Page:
Cuzco
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Cuzco has experienced many transformations throughout its long history, but what makes this place so extraordinary is its unique ability to retain the cultural essence of each historic period.  First developed by the Killke people, who inhabited the area before the arrival of the Incas in the 13th century, Cuzco was to become the epicenter for the entire Incan civilization, which included most of western South America.  Unfortunately for the Incas, the arrival of the Spaniards in 1533 signaled the beginning of the end for the empire, but fortunately for us many of the most stunning Incan structures have survived, and helped to make Cuzco the archaeological capital of the Americas, and Peru's most popular travel destination.
Gateway to the Sacred Valley, and the splendid lost city of Machu Picchu,  Cuzco has a seemingly endless array of historic attractions from the pre-Colombian, and Colonial eras, some with influences of both periods.  In fact the Incas were such  masterful builders and architects, that the Spanish frequently utilized sections of Incan structures for their Churches, and Cathedrals, like the Convent of Santo Domingo, which was built on the foundation of the Coricancha, a sanctuary dedicated to the Incan sun god.  Other popular colonial sites include the Church of la Merced, Cathedral of Santo Domingo, Plaza de Armas, and the Parish Church, the oldest in Cuzco. 
Sites just outside the city limits include the massive walled  Ruins of Sacsayhuamán, the Palace of the Incas, Tambomachay or 'The Bath of The Inca', and numerous other outstanding archaeological points of interest.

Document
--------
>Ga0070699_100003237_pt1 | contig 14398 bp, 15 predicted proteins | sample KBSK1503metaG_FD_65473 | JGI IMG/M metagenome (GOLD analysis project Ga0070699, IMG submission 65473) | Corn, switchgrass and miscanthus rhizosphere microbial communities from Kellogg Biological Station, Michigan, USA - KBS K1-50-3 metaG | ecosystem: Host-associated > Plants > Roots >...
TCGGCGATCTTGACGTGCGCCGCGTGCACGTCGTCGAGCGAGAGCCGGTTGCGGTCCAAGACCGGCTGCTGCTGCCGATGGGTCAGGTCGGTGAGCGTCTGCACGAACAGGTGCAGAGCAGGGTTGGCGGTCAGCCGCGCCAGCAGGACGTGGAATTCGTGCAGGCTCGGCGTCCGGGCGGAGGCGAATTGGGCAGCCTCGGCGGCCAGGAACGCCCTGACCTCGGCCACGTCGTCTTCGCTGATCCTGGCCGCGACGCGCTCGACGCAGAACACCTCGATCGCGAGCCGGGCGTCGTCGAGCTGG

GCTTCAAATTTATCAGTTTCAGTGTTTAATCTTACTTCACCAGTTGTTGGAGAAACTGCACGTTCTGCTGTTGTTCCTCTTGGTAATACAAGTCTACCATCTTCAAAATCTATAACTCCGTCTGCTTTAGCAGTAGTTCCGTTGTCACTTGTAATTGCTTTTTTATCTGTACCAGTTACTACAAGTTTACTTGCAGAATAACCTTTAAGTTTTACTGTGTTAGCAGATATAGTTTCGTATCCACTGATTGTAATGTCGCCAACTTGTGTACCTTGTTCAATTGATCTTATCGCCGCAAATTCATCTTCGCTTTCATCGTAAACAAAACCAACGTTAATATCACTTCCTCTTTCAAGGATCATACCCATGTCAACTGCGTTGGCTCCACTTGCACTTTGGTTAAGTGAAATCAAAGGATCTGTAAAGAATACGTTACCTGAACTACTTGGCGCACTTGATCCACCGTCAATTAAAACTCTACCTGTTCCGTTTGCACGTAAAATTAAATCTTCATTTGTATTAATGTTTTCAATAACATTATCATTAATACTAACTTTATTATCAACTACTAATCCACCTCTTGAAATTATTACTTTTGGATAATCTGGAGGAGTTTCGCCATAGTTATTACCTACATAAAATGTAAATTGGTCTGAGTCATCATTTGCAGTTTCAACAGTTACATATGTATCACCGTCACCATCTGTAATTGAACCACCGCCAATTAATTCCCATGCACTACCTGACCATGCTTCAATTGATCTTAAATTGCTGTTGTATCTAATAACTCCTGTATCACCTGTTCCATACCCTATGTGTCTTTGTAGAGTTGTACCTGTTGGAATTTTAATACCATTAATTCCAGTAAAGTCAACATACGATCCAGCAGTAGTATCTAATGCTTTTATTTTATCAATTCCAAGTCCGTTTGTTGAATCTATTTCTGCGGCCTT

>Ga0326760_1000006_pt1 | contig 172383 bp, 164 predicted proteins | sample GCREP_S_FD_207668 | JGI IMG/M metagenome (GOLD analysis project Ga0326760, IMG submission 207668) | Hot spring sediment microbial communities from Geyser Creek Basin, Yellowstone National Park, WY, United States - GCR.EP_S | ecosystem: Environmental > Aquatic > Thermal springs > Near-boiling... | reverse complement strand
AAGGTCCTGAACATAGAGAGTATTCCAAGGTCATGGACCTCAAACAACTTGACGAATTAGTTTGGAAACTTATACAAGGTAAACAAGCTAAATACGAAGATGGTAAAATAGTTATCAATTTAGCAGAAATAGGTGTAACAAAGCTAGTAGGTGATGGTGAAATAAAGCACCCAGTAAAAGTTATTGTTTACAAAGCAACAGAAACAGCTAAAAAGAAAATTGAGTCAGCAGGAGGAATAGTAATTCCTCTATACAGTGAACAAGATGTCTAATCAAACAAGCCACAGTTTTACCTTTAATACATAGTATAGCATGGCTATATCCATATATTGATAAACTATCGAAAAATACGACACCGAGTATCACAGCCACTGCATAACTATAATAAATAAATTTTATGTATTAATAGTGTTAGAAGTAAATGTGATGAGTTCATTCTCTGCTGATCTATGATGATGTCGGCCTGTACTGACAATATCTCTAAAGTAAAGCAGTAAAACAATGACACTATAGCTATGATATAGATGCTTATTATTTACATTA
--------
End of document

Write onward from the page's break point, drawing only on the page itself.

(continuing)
Most travelers reach Machu Picchu by train from Cuzco (75 miles 3.5 hours), or Ollantaytambo (46 Miles 2 hours), and you can choose from three different types of service in the booking process: Click here for train details.
Cuzco was an extremely important agricultural center for the Incan civilization, and thousands of native species were cultivated in the valleys and the terraced hillsides throughout the region. 30 miles from Cusco is one of the most curious of all Incan ruins. Moray, a massive agricultural experiment featuring very sophisicated irrigation and terracing methods, is a remnant of the Incan passion for food production and agriculture. 
Cuzco is simply a must visit Peruvian destination, and from here visitors can make day, or multi-day trips  to the Sacred Valley with its mystical villages, colorful markets and roaring rivers, or by train to Machu Picchu, one the most magnificent archaeological destinations in world.  Arrangements for these excursions can be made in the booking process, and our featured itineraries can help you link Cuzco with other great Peruvian destinations.
Not surprisingly, Cuzco abounds with excellent  accommodations from stately colonial mansions, to modest boutiques on cobblestoned lanes.  Some provide in-room oxygen to help travelers acclimate to the 10,800 foot altitude, and others have excellent spa services, but wherever you stay in Cuzco, you will have the opportunity to experience one of the world's most historically important, and exciting destinations.